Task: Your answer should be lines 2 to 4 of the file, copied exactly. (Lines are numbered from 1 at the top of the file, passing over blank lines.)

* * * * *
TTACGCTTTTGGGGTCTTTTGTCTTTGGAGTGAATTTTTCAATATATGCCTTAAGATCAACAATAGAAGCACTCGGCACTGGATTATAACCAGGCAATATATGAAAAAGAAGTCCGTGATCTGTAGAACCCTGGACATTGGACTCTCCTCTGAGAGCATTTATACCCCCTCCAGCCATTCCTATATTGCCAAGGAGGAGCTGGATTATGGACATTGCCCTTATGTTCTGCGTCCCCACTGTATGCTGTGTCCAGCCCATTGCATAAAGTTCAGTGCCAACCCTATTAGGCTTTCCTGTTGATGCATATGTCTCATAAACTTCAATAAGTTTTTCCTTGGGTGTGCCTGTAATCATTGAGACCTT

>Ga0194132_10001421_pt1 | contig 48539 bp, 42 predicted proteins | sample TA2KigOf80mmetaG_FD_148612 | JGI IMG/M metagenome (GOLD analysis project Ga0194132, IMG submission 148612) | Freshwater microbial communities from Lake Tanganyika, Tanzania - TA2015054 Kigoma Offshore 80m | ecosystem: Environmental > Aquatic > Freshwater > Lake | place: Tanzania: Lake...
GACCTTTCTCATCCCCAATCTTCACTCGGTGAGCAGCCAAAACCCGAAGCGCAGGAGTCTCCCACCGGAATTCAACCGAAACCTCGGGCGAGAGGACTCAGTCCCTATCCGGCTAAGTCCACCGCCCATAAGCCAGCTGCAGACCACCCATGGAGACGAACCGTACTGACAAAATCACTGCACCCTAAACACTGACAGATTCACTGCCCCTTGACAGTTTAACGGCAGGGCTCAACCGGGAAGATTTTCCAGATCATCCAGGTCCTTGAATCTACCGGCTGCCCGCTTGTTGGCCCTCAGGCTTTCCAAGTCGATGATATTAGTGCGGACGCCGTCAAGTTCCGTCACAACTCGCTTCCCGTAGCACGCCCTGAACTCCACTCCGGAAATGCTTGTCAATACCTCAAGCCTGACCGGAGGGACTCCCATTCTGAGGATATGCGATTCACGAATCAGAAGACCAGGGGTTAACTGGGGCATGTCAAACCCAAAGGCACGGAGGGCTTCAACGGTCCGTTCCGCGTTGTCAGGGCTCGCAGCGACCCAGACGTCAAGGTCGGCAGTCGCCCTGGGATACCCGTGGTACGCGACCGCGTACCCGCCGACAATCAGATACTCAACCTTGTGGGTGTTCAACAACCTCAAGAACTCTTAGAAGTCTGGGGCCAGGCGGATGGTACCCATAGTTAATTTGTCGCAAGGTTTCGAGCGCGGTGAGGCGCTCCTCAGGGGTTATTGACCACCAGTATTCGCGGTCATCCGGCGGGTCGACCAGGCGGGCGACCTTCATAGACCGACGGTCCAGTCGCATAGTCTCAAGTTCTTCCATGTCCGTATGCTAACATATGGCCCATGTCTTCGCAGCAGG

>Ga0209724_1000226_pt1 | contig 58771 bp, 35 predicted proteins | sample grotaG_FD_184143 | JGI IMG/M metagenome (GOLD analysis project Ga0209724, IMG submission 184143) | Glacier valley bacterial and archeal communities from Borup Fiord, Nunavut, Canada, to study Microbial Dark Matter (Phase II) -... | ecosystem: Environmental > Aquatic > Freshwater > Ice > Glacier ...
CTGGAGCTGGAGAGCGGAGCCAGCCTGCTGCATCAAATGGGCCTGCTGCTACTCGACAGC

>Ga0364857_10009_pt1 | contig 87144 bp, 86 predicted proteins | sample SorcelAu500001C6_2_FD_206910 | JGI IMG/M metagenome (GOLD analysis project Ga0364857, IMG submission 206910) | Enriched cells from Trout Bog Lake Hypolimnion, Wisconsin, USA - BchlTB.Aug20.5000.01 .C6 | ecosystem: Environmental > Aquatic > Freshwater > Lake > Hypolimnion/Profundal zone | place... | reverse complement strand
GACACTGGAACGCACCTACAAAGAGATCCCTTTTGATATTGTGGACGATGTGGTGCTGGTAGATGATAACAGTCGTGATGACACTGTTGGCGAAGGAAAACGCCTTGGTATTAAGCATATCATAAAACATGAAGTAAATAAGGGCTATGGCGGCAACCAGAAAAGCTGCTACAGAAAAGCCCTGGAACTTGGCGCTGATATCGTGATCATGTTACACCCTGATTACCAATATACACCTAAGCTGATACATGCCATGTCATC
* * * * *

>Ga0194132_10001421_pt1 | contig 48539 bp, 42 predicted proteins | sample TA2KigOf80mmetaG_FD_148612 | JGI IMG/M metagenome (GOLD analysis project Ga0194132, IMG submission 148612) | Freshwater microbial communities from Lake Tanganyika, Tanzania - TA2015054 Kigoma Offshore 80m | ecosystem: Environmental > Aquatic > Freshwater > Lake | place: Tanzania: Lake...
GACCTTTCTCATCCCCAATCTTCACTCGGTGAGCAGCCAAAACCCGAAGCGCAGGAGTCTCCCACCGGAATTCAACCGAAACCTCGGGCGAGAGGACTCAGTCCCTATCCGGCTAAGTCCACCGCCCATAAGCCAGCTGCAGACCACCCATGGAGACGAACCGTACTGACAAAATCACTGCACCCTAAACACTGACAGATTCACTGCCCCTTGACAGTTTAACGGCAGGGCTCAACCGGGAAGATTTTCCAGATCATCCAGGTCCTTGAATCTACCGGCTGCCCGCTTGTTGGCCCTCAGGCTTTCCAAGTCGATGATATTAGTGCGGACGCCGTCAAGTTCCGTCACAACTCGCTTCCCGTAGCACGCCCTGAACTCCACTCCGGAAATGCTTGTCAATACCTCAAGCCTGACCGGAGGGACTCCCATTCTGAGGATATGCGATTCACGAATCAGAAGACCAGGGGTTAACTGGGGCATGTCAAACCCAAAGGCACGGAGGGCTTCAACGGTCCGTTCCGCGTTGTCAGGGCTCGCAGCGACCCAGACGTCAAGGTCGGCAGTCGCCCTGGGATACCCGTGGTACGCGACCGCGTACCCGCCGACAATCAGATACTCAACCTTGTGGGTGTTCAACAACCTCAAGAACTCTTAGAAGTCTGGGGCCAGGCGGATGGTACCCATAGTTAATTTGTCGCAAGGTTTCGAGCGCGGTGAGGCGCTCCTCAGGGGTTATTGACCACCAGTATTCGCGGTCATCCGGCGGGTCGACCAGGCGGGCGACCTTCATAGACCGACGGTCCAGTCGCATAGTCTCAAGTTCTTCCATGTCCGTATGCTAACATATGGCCCATGTCTTCGCAGCAGG

>Ga0209724_1000226_pt1 | contig 58771 bp, 35 predicted proteins | sample grotaG_FD_184143 | JGI IMG/M metagenome (GOLD analysis project Ga0209724, IMG submission 184143) | Glacier valley bacterial and archeal communities from Borup Fiord, Nunavut, Canada, to study Microbial Dark Matter (Phase II) -... | ecosystem: Environmental > Aquatic > Freshwater > Ice > Glacier ...